Daraine Luton, Senior Staff Reporter
OPPOSITION SPOKESMAN on Finance Audley Shaw has claimed that the Government has been irritating the International Monetary Fund (IMF) by having other countries lobby the multilateral on behalf of Jamaica.
"Stop diverting your efforts to ask foreign governments to lobby the IMF on your behalf," Shaw told the Portia Simpson Miller-led Govern-ment during his address to the Rotary Club of Kingston recently.
According to Shaw, the lobbying efforts has become the latest in a string of actions the Government has embarked on to avoid dealing with the issues necessary to ink an IMF agreement.
In giving unsolicited advice to the Government, Shaw said it should "stop going to foreign caucus within foreign government and asking those foreign caucuses to go to the IMF to lobby for a better deal."
"What the Government is seeking, is for governments to lobby the IMF, and asking for caucus to lobby the IMF, which I believe is irritating the IMF, quite frankly; instead of asking for a political solution to the problems that they face, they need to face the problems frontally and deal with them," Shaw added.
Asked by The Gleaner where he got the information about the Government enlisting the help of countries to lobby the IMF, Shaw said he is confident in his information but would not reveal his source.
The country is currently seeking to ink an agreement with the IMF, which is essential to unlocking budgetary support from development partners, as well as financing from the international capital markets.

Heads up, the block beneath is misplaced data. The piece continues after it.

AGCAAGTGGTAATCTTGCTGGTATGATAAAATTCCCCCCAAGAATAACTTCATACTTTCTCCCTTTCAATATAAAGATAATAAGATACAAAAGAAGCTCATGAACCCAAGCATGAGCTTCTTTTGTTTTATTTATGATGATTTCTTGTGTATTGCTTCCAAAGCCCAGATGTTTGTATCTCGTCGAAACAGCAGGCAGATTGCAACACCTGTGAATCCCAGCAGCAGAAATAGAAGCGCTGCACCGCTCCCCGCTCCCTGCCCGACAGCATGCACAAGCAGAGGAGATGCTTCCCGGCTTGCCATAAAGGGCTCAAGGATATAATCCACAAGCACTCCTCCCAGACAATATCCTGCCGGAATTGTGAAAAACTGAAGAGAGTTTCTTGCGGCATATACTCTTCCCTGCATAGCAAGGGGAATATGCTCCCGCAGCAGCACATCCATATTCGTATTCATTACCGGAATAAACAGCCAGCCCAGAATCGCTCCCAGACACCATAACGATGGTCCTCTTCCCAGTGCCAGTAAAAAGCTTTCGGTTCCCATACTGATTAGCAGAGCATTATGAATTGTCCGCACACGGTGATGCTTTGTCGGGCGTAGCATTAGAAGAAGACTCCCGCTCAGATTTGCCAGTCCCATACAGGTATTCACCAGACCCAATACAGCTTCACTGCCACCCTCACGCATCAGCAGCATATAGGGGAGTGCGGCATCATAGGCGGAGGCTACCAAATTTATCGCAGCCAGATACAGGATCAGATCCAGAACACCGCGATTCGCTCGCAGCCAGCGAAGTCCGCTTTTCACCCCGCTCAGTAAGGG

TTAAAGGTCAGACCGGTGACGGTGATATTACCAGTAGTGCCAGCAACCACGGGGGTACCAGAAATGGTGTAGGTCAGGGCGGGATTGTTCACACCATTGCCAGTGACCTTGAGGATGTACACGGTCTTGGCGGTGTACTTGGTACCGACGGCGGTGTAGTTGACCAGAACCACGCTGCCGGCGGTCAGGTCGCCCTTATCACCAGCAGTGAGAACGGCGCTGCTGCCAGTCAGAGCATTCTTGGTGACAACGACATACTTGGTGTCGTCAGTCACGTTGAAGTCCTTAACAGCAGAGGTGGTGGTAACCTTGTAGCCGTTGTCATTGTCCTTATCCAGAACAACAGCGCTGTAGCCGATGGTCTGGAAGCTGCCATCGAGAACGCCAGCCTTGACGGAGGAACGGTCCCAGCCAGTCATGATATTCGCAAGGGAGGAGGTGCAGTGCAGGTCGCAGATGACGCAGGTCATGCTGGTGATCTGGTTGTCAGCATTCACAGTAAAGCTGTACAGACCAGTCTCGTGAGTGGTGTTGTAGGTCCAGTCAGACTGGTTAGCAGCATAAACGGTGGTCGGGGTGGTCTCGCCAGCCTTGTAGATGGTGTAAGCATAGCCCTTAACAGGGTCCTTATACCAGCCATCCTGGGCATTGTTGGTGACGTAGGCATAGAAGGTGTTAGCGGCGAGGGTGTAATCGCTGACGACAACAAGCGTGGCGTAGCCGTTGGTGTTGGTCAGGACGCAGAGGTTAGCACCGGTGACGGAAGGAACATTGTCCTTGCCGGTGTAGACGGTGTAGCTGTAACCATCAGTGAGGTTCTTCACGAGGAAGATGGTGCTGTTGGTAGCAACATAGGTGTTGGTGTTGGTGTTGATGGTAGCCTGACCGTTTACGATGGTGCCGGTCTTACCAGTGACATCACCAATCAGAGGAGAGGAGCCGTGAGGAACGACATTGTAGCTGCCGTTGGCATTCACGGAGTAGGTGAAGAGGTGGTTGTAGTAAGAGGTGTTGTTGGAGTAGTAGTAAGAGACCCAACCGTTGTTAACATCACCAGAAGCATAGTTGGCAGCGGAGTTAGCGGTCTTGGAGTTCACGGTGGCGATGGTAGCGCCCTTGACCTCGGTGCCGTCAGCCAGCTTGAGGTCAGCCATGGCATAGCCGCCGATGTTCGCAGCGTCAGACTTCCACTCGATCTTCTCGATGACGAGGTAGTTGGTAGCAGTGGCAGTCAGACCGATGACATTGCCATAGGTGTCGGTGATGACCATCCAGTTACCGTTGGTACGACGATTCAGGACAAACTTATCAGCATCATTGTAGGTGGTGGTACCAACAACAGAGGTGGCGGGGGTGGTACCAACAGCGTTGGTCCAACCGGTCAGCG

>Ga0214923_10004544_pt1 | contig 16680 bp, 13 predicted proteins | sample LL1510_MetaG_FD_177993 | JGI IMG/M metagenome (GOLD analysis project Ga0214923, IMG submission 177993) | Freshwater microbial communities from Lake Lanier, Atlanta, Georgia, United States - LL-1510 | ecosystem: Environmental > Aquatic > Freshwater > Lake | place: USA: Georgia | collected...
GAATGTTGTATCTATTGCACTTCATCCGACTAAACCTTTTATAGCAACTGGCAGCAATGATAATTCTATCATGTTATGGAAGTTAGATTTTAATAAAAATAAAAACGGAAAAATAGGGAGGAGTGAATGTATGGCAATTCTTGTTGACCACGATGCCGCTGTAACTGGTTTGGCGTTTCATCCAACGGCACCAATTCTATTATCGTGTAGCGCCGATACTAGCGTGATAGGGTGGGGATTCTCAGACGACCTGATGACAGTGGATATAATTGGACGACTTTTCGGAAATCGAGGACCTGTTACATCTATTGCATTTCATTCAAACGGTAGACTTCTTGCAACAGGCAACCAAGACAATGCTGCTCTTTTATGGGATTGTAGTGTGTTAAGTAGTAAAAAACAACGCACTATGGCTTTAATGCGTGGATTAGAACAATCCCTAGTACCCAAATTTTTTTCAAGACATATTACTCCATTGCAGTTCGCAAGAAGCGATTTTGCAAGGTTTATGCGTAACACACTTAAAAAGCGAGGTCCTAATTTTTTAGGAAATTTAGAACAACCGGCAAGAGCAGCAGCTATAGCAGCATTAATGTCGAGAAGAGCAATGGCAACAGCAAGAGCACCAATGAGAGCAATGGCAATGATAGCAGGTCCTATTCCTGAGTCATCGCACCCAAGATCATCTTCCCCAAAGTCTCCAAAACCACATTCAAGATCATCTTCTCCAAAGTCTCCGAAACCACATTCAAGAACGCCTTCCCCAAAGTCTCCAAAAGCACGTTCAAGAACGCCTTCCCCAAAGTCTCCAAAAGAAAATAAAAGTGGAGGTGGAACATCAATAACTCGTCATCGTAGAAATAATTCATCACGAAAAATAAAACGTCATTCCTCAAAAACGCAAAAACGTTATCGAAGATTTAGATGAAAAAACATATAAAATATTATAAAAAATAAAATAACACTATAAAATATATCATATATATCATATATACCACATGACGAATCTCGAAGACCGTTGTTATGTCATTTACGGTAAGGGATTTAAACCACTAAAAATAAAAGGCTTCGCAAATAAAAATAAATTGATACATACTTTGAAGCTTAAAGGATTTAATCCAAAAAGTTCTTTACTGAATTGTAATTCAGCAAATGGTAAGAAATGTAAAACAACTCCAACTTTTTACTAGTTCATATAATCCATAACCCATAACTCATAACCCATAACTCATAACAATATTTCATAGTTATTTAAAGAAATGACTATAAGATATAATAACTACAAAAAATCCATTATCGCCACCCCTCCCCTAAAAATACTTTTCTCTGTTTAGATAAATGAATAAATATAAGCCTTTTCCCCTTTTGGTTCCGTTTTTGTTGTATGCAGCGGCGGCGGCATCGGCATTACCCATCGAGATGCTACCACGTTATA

These funding is currently unavailable to Jamaica.
Finance Minister Dr Peter Phillips has said a trust deficit currently exist between Jamaica and the IMF because of the failure of the previous administration, in which Shaw served as finance minister, to carry out reforms which were agreed in the last programme.
While Jamaica had signed a 27-month standby arrangement with the IMF in February 2010, the programme went off track in late 2011, as reforms such as tax, pensions, and public-sector wages were never undertaken.
Shaw has rejected Phillips' argument of a trust deficit saying the issue is one of a management deficit on the part of the Government.
"We have to deal with that management deficit at Heroes Circle and we need to deal with that management deficit at Jamaica House," Shaw said in wicked jab at Phillips and Prime Minister Simpson Miller.
He added: "At the very heart of this issue is that we have a Cabinet that cannot agree on a set of policies and programme that they can go to the IMF with. That is the problem, that is what is causing all the hold-up."
Simpson Miller has denied that the Cabinet is divided on the approach to dealing with the IMF programme.
Meantime, the opposition spokes-man has predicted that interest rates and inflation will head skywards if the Government does not ink an agreement with the IMF soon.
He also predicted that the devaluation of the Jamaican dollar will continue especially with a shortage of US dollar in the market, the re-emergence of a black market, and a NIR which is below the internationally accepted benchmark.